Jenn Ashton’s short stories are peopled with humble and forward-leaning characters, the collection aptly called People Like Frank.
Like many avid readers, I enjoy a good and satisfying dive into dark waters. I regularly embrace contradictions, twists and moral ambiguity. So it was completely unexpected for me to find myself quite simply relieved by the optimism in this collection. People Like Frank felt like a balm, particularly coming as it did during violent social unrest and a pandemic.
Each story in the collection is closely aligned to a singular view, carefully drawn and made credible by intimate observations. Many of the characters are solitary, their worlds conscribed, and Ashton applies a sympathetic but hyper-focused lens to their habits, their thoughts, the details of their daily lives.
In “Nest”, the lead story, a Goodwill employee named Francine, “who knows a bit about abandonment”, makes a discovery of what strikes her as a special item. As she dedicates herself to its reinstatement, we are uncomfortably aware that we expected less from her. We are astonished by our misconceptions about people like Francine – humbled by her sense of mission, her resourcefulness. (Would I go to such lengths, I wondered?)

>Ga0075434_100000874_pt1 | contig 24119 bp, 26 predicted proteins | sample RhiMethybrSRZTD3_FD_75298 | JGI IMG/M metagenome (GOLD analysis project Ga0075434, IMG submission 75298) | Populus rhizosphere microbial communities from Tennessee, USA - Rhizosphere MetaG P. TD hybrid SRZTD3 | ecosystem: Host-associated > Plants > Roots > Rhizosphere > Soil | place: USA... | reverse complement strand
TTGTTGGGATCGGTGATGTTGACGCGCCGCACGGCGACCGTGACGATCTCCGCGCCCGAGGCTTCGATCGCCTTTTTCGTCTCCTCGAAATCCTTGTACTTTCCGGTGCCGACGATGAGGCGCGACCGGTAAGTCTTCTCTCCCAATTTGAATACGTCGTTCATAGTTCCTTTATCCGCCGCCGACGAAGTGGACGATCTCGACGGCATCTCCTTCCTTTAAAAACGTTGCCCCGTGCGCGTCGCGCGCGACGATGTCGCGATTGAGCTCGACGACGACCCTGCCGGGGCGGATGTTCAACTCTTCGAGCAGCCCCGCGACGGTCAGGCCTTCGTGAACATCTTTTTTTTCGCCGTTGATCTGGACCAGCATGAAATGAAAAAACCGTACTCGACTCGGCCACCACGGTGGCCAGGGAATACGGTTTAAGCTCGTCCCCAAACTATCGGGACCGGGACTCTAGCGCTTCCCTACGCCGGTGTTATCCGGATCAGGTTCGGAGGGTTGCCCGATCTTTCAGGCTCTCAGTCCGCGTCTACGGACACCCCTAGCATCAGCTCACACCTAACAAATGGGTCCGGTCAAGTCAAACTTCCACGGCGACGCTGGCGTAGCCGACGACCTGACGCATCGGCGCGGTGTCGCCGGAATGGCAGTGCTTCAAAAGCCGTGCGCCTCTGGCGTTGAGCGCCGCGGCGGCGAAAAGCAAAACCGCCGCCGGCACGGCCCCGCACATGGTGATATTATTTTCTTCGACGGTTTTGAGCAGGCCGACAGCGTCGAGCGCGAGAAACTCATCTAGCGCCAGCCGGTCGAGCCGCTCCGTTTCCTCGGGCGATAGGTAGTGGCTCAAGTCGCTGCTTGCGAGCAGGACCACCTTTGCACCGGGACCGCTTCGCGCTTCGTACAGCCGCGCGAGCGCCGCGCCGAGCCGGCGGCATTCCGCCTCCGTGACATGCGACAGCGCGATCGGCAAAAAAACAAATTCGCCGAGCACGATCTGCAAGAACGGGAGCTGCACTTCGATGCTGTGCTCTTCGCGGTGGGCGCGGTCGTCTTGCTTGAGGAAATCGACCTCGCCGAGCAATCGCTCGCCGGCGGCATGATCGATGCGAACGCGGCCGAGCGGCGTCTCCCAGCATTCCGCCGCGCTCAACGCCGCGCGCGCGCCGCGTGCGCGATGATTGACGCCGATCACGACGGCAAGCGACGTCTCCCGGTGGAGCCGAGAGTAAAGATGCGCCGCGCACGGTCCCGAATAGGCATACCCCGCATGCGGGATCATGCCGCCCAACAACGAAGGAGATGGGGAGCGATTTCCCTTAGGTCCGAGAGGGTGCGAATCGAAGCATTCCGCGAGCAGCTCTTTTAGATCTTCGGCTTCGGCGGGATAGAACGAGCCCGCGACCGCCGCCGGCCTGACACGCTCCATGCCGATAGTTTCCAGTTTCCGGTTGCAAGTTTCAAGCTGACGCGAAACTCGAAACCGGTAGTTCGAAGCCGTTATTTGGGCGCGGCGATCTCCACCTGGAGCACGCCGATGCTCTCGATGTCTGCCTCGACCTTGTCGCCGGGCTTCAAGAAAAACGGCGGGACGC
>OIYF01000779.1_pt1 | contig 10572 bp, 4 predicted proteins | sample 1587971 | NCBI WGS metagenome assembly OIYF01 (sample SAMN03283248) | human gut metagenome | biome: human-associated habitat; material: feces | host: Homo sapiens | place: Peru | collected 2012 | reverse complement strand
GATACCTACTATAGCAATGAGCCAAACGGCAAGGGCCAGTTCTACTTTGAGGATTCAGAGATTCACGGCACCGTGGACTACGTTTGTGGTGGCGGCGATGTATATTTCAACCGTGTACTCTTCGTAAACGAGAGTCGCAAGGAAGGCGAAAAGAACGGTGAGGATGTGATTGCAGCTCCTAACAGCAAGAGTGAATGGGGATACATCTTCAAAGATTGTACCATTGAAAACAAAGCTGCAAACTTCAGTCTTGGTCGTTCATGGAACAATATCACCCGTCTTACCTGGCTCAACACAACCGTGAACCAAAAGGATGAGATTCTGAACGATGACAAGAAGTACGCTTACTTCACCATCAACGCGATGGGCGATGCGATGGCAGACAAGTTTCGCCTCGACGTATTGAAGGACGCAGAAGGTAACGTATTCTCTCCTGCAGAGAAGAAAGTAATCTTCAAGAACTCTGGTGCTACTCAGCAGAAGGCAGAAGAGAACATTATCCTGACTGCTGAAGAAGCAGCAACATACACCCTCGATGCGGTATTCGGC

“She enjoyed the Christmas morning feeling of opening a box with no idea what was inside of it, like it was a gift just for her. Sometimes, when she was done, she would mouth the words ‘thankyou’ as if the giver was in the room.”
Never too sweet or patronizing, Ashton’s descriptions are precise without being obvious and she doesn’t impose herself on the voices of her characters. The writing is direct and true making it a pleasure to read. In “Pee”, a woman who has recently suffered an immobilizing stroke tries to navigate her way to the bathroom when her caregiver fails to show. “Her plan, now that she had decided to do it, involved a number of steps, a number of small perfect movements, that would see her come off the bed gracefully and make her way to the bathroom without much effort at all.”
An appreciation for perseverance runs through the collection, and the reader has the sense that the characters value their own lives, no matter how insignificant or unimportant they may seem to others. There is a wakefulness to small experience, a curiosity, a delight. There are gratitude and a celebration of effort. I particularly loved the inclusion of Ashton’s drawings which are whimsical, poignant and funny.
I encountered a great deal of kindness in People Like Frank. As I finished the final line of the last story, I recalled thinking “we need more of these.”